2 Studies: Vitamin D Benefits Still Not Clear

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2 Studies: Vitamin D Benefits Still Not Clear

News Review From Harvard Medical School

April 2, 2014

News Review From Harvard Medical School -- 2 Studies: Vitamin D Benefits Still Not Clear

Current evidence still doesn't show any clear benefits from taking vitamin D pills, 2 new reports say. One report looked at hundreds of studies, including those that pulled together results from prior studies. The authors found that vitamin D's effects have been examined closely for only 10 conditions. And there's only enough evidence to say that vitamin D levels could affect 1 of them, the authors said. They found an apparent link between vitamin D levels late in pregnancy and the birth weight of children. The other new study examined previous studies that focused on death rates. Fourteen of the most reliable studies, known as known as randomized controlled trials, found an average 11% lower risk of death among those taking vitamin D3 pills. But death rates were up slightly for people taking vitamin D2. However, these studies were mostly small and included mostly older adults. The journal BMJ published both studies. But an editorial in the same journal said it's not clear whether low vitamin D might cause illness or if the same conditions cause both the illness and the low vitamin levels. Much larger studies are needed, they said. HealthDay News wrote about the reports April 1.

 

By Howard LeWine, M.D.
Harvard Medical School

 

What Is the Doctor's Reaction?

Vitamin D has developed a reputation as a wonder vitamin. But we've seen this sort of enthusiasm before, about vitamin E and other micronutrients. And it appears that once again the accolades probably have been more than this vitamin deserves.

In this week's British Medical Journal, two studies thoroughly evaluated hundreds of  "well done" studies on vitamin D. The general conclusion: There's just not enough evidence to say that vitamin D pills prevent heart disease, cancer or many other medical problems. Even as a way to help prevent thin bones (osteopenia and osteoporosis), taking vitamin D alone may not be effective.

It's become a widespread practice for doctors to order vitamin D levels as a routine screening test. The authors of one of the studies question the value of routine testing. They say their findings don't show a major difference in outcomes for young and middle-aged people if they have lower levels of vitamin D.  But the authors did find that older people who take vitamin D3 supplements are likely to live longer.

While the evidence doesn't meet the high standard of proof for most health claims, many studies do suggest potential benefits. And low-dose vitamin D supplements are clearly safe.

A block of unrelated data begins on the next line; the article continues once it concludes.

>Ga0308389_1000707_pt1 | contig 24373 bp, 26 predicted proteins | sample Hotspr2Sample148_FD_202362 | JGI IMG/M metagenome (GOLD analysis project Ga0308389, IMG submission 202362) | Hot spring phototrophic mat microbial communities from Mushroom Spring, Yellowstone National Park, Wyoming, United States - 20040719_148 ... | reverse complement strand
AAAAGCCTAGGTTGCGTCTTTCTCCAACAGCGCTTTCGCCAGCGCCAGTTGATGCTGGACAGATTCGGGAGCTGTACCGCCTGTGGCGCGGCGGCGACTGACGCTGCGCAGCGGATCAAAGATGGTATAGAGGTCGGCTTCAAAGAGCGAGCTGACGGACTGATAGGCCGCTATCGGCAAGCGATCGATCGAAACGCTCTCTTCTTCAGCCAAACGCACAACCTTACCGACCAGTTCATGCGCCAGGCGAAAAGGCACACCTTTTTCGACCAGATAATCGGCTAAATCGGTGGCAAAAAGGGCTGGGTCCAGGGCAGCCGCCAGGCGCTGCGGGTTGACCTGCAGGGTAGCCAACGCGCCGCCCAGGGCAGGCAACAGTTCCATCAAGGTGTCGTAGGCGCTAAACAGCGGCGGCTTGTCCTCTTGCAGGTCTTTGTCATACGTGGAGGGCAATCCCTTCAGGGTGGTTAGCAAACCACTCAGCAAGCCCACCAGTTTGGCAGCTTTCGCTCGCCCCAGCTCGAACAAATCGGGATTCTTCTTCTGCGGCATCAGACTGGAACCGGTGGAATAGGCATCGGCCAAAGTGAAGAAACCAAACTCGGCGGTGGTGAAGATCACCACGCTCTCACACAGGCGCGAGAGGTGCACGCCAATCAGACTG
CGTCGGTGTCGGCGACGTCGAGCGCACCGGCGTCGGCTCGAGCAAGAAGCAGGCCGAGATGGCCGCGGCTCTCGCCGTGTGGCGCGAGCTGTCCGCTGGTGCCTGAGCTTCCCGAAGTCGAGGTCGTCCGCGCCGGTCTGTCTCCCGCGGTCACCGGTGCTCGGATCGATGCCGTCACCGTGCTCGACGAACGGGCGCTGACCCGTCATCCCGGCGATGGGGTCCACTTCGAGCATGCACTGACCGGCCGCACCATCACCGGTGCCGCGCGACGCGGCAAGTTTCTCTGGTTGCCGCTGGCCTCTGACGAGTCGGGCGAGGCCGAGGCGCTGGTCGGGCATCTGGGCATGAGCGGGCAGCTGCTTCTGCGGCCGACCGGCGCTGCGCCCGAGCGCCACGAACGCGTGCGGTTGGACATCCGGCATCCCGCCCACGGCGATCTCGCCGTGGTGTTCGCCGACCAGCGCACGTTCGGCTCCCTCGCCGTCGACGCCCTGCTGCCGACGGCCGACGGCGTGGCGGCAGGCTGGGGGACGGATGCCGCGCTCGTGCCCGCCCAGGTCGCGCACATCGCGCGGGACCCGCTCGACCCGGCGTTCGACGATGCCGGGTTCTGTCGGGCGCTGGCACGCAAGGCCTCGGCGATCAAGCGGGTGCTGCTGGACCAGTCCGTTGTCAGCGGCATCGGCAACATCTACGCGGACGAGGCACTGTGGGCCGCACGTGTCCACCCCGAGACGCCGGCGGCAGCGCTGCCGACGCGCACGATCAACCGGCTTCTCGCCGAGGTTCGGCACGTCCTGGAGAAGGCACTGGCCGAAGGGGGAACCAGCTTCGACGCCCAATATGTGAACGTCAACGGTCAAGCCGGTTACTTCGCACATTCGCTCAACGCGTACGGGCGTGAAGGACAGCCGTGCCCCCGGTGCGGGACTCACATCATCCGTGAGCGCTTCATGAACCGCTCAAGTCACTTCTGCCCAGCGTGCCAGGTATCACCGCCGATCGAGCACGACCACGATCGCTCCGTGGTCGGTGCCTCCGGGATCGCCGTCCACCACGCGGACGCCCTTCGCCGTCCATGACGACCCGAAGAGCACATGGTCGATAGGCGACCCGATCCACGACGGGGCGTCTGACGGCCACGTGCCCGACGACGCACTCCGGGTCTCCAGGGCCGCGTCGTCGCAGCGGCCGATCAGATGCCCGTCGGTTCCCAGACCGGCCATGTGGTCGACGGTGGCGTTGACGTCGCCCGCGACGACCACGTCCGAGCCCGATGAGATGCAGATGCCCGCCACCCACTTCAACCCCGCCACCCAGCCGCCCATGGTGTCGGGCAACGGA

These studies just add more controversy to the questions experts already debate:

  • Who should have a blood test to determine their vitamin D levels?
  • Who should take vitamin D supplements?

Expert opinions now vary widely. Here are some common recommendations:

  • Test only people who are clearly at high risk of vitamin D deficiency. Examples would include people with thin bones (osteopenia or osteoporosis) and people who never go in the sun and don't eat or drink vitamin D-fortified products.
  • Test everyone and advise people based on the result of the blood test.
  • Test only those at very high risk of deficiency and have everyone else take a daily vitamin D supplement.
  • Use the amount of sunlight exposure and dietary history to determine who should take a supplement.

 

What Changes Can I Make Now?

For now, I am going to advise my patients based on the recommendation of the Institute of Medicine.

  • 600 international units (IU) of vitamin D a day for everyone ages 1 to 70
  • 800 IU of vitamin D a day for those 71 and older

Food is the best way to get most vitamins. But not vitamin D. Only a few foods --salmon, tuna, sardines, milk and fortified cereals -- can give you more than 100 IU per serving.

But what about the way humans got vitamin D for millions of years -- from the sun? It's a hot-button issue. Too much exposure to the sun causes skin cancer. That's why so many experts recommend that people take a daily vitamin D supplement.

If you are uncertain that you are getting 600 to 800 IU of vitamin D daily, you could take a supplement. A pill containing 400 to 1,000 IU daily is safe, low-cost insurance. Some studies suggest that vitamin D3 is better than D2.

 

What Can I Expect Looking to the Future?

Future studies will continue to show varying results on the potential health benefits of vitamin D. But I don't suspect any will show harm from taking low-dose vitamin D pills. Even 2,000 IU daily is well within the safety range.

 

 

 

 

Last updated April 02, 2014


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